Bethel, the Forgotten God of Israel

Few literary sources about the early religion of Israel are available to us. There is the Old Testament of course, and although many of its stories and traditions are old, the text itself comes to us through redacted manuscripts produced by Judean scribes at a fairly late date. From archaeological evidence and careful analysis of some of the Bible’s earliest passages, scholars have developed a view of early Israel that was much more polytheistic right from its origins than the traditional story would have us believe.

In the early 20th century, a collection of Aramaic papyri discovered in Egypt opened a new window on Israelite religion. They consist of letters, legal documents, and literature written by and for a colony of Israelites and Arameans who were apparently recruited as mercenaries to guard the southern frontier of Egypt at what is now Aswan. Dated to the fifth century BCE, these papyri are far older than any biblical manuscripts we possess, and unlike the Bible, they are original documents with no opportunity for editing and revision over the centuries. Although Yahweh is frequently mentioned in the form “Yaho” (YHW or occasionally YHH), the letters also mention the god Bethel and the goddesses Anat-Bethel (i.e. Anat consort of Bethel), Anat-Yaho, and the Queen of Heaven in association with people who are clearly Israelites. There seems to be a clear implication that these were other deities venerated by at least some Jews and Israelites. Can we find other evidence that such was the case? For this article, I am particularly interested in Bethel, but others may occasionally come into the picture.

Additional Geographical Context

The colony at Aswan consisted of two districts: Elephantine, which was on an island (Yeb) in the Nile River, and Syene, which was on the riverbank. The colony predated the Persian conquest of Egypt, though the date of its founding is unknown; the reign of Pharaoh Psammetichus I (664–610) is one possibility (Porten, 458ff.). There was a full-fledged temple to Yaho¹ at Elephantine, and additional temples to Bethel, Anat, and other non-Egyptian gods in Syene. It has often been assumed that the inhabitants of Elephantine were strictly Jewish, and those of Syene Aramean (Syrian), but the documents themselves make no such distinction, and the same person may be described as a Jew in one text and an Aramean in another. For example, one prominent individual with the Hebrew name Meshullam son of Zaccur is called both a “Jew of Elephantine” and an “Aramean of Syene”, depending on the occasion. There are also many instances of individuals with clearly Hebrew names simply referred to as “Arameans of Syene”. In general, the lines between Judahite, Israelite, and Aramean were blurred in this community, as were the distinctions between their respective religions. Did this mixing take place after the colonists were settled Elephantine-Syene, or was it present in the lands where they originally came from — Israel, Aram, and Judah?

Map of Egypt showing the location of Elephantine on the southern frontier

Bethel in the Elephantine Papyri

Document TAD A2.1, a commercial letter from one Nabushezib to several associates in Syene, including one with the Hebrew name Shabbethai, includes the temples of Bethel and Anat in his greeting.

Papyrus No. 22 is a list of donations made by each member of the Jewish garrison to “Yaho the god”. Some of the funds are divided between Yaho, Eshem-Bethel, and Anat-Bethel.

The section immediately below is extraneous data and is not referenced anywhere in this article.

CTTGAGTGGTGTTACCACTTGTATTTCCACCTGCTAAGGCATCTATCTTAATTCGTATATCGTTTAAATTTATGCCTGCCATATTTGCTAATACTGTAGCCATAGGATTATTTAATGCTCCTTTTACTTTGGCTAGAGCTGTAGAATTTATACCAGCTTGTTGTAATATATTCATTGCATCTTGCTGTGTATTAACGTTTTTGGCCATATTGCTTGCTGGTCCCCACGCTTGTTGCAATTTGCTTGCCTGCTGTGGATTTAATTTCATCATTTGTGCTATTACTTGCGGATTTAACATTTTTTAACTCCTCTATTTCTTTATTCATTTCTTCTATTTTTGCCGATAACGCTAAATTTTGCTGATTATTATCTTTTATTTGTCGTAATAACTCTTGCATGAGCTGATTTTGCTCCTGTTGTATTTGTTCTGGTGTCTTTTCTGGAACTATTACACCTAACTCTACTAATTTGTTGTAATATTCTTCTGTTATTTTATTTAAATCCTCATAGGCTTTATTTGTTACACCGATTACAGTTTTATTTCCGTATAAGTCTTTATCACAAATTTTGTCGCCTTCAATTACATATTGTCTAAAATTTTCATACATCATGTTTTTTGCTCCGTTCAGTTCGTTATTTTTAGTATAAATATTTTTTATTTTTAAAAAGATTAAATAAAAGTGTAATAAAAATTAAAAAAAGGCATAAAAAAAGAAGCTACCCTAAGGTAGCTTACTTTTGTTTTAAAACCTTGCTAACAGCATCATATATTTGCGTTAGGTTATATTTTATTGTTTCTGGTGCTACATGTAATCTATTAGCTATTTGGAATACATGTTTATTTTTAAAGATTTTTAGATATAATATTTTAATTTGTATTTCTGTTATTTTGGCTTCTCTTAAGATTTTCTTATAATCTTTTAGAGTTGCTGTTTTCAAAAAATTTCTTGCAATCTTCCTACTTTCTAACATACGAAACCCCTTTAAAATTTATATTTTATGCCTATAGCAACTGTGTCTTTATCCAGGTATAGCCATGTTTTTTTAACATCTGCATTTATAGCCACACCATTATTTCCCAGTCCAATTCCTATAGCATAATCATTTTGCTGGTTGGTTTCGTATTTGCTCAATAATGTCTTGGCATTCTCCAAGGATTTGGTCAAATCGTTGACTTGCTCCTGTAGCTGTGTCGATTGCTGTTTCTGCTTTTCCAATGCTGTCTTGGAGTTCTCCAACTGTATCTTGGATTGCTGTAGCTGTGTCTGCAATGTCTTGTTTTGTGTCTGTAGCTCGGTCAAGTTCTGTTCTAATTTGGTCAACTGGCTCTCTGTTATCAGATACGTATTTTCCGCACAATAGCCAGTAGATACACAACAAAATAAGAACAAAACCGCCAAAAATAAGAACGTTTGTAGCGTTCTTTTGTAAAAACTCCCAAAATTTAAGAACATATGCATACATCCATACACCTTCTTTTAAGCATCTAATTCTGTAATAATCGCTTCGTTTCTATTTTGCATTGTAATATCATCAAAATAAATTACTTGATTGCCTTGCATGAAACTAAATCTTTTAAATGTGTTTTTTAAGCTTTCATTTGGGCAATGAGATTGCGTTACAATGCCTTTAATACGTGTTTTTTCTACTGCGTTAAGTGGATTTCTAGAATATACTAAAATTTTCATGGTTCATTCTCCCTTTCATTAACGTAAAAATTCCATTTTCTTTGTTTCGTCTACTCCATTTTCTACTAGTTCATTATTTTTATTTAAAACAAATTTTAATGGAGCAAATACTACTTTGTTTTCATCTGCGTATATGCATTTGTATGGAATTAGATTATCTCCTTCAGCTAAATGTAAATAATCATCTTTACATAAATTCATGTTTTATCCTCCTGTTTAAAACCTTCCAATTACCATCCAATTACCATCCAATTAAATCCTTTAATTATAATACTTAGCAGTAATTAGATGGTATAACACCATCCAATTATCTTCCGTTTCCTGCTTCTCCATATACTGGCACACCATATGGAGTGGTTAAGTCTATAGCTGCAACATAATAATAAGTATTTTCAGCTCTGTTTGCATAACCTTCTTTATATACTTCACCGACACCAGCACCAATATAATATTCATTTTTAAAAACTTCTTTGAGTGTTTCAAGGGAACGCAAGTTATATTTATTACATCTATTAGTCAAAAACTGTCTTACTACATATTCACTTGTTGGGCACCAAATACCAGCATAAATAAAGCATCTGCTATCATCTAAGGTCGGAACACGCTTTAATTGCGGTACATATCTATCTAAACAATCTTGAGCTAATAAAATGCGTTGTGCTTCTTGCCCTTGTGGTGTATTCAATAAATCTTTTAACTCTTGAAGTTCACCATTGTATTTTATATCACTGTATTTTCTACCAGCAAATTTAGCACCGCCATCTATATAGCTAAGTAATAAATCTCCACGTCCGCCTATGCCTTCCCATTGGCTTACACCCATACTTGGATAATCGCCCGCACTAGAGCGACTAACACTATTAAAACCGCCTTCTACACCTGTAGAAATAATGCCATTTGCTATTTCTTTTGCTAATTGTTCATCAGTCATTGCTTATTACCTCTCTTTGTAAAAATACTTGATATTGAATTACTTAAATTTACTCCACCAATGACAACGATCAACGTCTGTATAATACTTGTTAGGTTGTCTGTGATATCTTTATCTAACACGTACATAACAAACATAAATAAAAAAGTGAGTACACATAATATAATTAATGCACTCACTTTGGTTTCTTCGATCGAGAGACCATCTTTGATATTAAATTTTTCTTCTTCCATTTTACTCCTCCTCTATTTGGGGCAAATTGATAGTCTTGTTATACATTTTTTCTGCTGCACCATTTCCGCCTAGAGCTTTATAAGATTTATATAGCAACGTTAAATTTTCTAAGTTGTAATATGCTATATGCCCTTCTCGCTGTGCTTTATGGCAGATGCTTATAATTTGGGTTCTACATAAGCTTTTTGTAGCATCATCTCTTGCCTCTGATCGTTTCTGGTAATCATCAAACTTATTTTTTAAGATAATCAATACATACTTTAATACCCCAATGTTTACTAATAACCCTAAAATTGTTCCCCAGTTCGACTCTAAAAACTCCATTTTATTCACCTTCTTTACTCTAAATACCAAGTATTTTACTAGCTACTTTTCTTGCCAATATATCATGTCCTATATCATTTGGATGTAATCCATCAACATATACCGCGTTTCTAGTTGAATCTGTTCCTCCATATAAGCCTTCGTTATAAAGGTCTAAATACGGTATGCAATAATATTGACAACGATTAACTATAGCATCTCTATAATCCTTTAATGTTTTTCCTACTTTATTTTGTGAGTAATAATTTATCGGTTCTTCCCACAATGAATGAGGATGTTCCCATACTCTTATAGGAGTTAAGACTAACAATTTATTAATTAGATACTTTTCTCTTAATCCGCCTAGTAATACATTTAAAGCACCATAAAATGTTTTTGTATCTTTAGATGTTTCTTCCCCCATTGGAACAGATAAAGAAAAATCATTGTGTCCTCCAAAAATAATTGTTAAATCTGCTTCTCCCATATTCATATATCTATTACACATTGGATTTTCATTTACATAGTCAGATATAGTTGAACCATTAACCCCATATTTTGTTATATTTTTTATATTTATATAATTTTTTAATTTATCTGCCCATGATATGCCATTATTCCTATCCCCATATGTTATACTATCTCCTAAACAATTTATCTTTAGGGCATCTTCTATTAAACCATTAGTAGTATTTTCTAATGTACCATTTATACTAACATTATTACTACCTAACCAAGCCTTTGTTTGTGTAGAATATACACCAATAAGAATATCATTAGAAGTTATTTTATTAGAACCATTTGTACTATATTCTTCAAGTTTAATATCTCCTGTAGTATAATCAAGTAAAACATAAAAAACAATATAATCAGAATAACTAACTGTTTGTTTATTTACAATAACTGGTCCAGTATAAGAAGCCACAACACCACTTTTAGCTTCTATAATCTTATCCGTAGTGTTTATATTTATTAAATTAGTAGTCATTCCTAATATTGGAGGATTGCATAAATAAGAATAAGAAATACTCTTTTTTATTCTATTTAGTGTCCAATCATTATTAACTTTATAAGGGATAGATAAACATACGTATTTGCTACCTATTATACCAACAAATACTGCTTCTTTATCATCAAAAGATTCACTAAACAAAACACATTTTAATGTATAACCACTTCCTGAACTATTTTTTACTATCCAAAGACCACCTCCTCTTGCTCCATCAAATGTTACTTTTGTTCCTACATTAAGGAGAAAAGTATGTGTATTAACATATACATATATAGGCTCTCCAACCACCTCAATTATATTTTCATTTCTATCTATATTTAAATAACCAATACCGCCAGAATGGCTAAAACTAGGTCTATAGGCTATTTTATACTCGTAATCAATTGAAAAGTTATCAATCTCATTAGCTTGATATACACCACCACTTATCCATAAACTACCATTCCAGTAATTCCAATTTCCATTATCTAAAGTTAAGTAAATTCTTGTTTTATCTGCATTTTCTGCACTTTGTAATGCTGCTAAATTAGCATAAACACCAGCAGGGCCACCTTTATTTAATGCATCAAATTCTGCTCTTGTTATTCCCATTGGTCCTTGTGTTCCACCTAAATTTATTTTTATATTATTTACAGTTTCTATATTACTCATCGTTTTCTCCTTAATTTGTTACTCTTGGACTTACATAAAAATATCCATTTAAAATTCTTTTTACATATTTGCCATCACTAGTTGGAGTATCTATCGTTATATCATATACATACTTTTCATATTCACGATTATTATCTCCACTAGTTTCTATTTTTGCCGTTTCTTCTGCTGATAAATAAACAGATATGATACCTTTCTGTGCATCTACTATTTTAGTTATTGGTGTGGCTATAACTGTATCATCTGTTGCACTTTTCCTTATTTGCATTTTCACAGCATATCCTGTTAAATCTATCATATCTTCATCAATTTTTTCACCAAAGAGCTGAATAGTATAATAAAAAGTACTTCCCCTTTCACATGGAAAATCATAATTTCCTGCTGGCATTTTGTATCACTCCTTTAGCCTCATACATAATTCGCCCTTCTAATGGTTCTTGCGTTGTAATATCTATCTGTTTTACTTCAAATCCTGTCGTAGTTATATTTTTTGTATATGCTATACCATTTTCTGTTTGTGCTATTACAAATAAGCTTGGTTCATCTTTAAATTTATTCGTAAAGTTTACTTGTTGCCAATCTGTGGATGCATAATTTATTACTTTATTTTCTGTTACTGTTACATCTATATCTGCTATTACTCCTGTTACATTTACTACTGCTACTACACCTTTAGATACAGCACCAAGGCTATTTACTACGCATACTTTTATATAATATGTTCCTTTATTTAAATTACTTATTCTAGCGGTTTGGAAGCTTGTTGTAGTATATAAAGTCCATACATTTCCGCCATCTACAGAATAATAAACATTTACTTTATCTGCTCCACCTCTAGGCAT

Papyrus TAD B7.2 (Cowley No. 7) is a legal declaration by a Jew named Malchiah son of Jashobiah, described as an “Aramean” who owns property in Elephantine. Answering an accusation of theft and assault, he swears an oath by the god Herem-Bethel that he is innocent.

Document TAD B7.3 (Cowley No. 44) is an oath text involved in a property dispute between two Jews, Menahem son of Shallum and Meshullam son of Nathan. Menahem swears by Herem-Bethel [text partially reconstructed] and Anat-Yaho that he is half-owner of a certain she-donkey.

Numerous theophoric names containing “Bethel” as an element also appear: Bethel-nathan (compare biblical Jonathan and Elnathan), Bethel-zabad, Bethel-shezib, Bethel-teden, Bethel-rai, Bethel-nuri, and others. “Eshem” and “Herem” are also theophoric elements found in the names of several inhabitants.

Additionally, Papyrus TAD A4.1 (the Passover Letter) is a letter from Hananiah, a Jewish official from either Jerusalem or Persia, to the Jewish garrison and its leader Jedanaiah, providing instructions on how to perform the Passover. Although it doesn’t mention Bethel, Hananiah greets the Jewish garrison in the name of the gods (plural), implying a common polytheistic background. Similarly, Papyrus TAD A4.4 (Cowley No. 56) is a letter written by one Jew to another regarding the imprisonment of Jewish leaders in Elephantine, possibly due to a dispute with the Egyptian priests of Khnum. Twice in the short letter, he invokes “the gods” in his greetings. This is not what we would expect from a monotheistic follower of Yahweh. It is quite apparent that these Jews and Israelites practiced a polytheistic religion.

Elephantine – Temple of Khnum. Aswan, Egypt; photo by Tore Kjeilen / Looklex

Bethel in Ancient Inscriptions

So where do this Bethel and the variants Herem-Bethel and Eshem-Bethel come from? Is “Bethel” derived from “El”, the chief god of the Canaanite pantheon? (After all, it literally means “House of El” in Hebrew.) Even so, a connection would not necessary mean they were the same deity. Remember that Yahweh, Baal, and others had local manifestations — Yahweh of Samaria, Yahweh of Teman, etc. — that were often treated as separate deities, even if the root name was the same.